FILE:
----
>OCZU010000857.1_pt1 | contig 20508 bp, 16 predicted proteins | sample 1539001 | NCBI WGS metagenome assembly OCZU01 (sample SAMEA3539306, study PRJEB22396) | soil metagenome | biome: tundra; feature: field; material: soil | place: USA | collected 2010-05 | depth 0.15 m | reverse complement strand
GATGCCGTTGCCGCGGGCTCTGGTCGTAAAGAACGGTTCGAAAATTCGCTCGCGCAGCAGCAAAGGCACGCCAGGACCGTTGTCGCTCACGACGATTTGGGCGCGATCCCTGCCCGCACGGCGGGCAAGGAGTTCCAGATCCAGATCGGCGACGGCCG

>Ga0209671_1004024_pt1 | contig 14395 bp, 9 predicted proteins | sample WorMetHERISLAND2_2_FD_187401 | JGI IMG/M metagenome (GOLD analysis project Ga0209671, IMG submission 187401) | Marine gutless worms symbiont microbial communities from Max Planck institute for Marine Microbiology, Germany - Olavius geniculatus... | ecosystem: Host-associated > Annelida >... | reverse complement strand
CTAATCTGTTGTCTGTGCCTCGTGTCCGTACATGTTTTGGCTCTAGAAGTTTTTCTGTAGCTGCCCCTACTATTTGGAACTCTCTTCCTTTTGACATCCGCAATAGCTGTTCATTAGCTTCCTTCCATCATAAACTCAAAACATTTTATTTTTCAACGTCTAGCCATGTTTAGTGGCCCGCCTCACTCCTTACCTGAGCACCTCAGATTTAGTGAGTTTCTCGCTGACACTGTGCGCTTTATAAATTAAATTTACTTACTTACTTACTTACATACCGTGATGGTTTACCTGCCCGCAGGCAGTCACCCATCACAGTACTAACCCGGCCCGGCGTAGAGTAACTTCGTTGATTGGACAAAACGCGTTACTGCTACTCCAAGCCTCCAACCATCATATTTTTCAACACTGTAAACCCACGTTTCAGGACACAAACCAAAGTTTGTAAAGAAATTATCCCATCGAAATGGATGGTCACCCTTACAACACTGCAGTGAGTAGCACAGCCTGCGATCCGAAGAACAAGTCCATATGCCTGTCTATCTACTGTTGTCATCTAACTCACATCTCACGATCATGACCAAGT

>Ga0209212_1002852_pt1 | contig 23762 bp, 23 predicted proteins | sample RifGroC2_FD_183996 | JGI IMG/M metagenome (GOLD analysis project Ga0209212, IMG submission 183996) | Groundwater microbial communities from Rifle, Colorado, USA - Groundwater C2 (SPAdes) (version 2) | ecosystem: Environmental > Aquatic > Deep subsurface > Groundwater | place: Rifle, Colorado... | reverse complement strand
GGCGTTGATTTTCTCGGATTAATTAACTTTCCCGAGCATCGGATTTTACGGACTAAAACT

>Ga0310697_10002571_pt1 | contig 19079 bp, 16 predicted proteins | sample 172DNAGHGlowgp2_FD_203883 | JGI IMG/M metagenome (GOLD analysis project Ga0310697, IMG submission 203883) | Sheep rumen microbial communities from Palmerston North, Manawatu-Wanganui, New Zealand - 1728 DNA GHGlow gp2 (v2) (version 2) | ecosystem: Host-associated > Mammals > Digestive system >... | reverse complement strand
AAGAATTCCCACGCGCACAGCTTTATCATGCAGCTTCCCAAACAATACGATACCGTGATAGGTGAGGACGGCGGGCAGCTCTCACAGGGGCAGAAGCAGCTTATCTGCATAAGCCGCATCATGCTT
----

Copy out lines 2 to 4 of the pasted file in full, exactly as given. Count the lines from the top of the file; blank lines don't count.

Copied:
GATGCCGTTGCCGCGGGCTCTGGTCGTAAAGAACGGTTCGAAAATTCGCTCGCGCAGCAGCAAAGGCACGCCAGGACCGTTGTCGCTCACGACGATTTGGGCGCGATCCCTGCCCGCACGGCGGGCAAGGAGTTCCAGATCCAGATCGGCGACGGCCG

>Ga0209671_1004024_pt1 | contig 14395 bp, 9 predicted proteins | sample WorMetHERISLAND2_2_FD_187401 | JGI IMG/M metagenome (GOLD analysis project Ga0209671, IMG submission 187401) | Marine gutless worms symbiont microbial communities from Max Planck institute for Marine Microbiology, Germany - Olavius geniculatus... | ecosystem: Host-associated > Annelida >... | reverse complement strand
CTAATCTGTTGTCTGTGCCTCGTGTCCGTACATGTTTTGGCTCTAGAAGTTTTTCTGTAGCTGCCCCTACTATTTGGAACTCTCTTCCTTTTGACATCCGCAATAGCTGTTCATTAGCTTCCTTCCATCATAAACTCAAAACATTTTATTTTTCAACGTCTAGCCATGTTTAGTGGCCCGCCTCACTCCTTACCTGAGCACCTCAGATTTAGTGAGTTTCTCGCTGACACTGTGCGCTTTATAAATTAAATTTACTTACTTACTTACTTACATACCGTGATGGTTTACCTGCCCGCAGGCAGTCACCCATCACAGTACTAACCCGGCCCGGCGTAGAGTAACTTCGTTGATTGGACAAAACGCGTTACTGCTACTCCAAGCCTCCAACCATCATATTTTTCAACACTGTAAACCCACGTTTCAGGACACAAACCAAAGTTTGTAAAGAAATTATCCCATCGAAATGGATGGTCACCCTTACAACACTGCAGTGAGTAGCACAGCCTGCGATCCGAAGAACAAGTCCATATGCCTGTCTATCTACTGTTGTCATCTAACTCACATCTCACGATCATGACCAAGT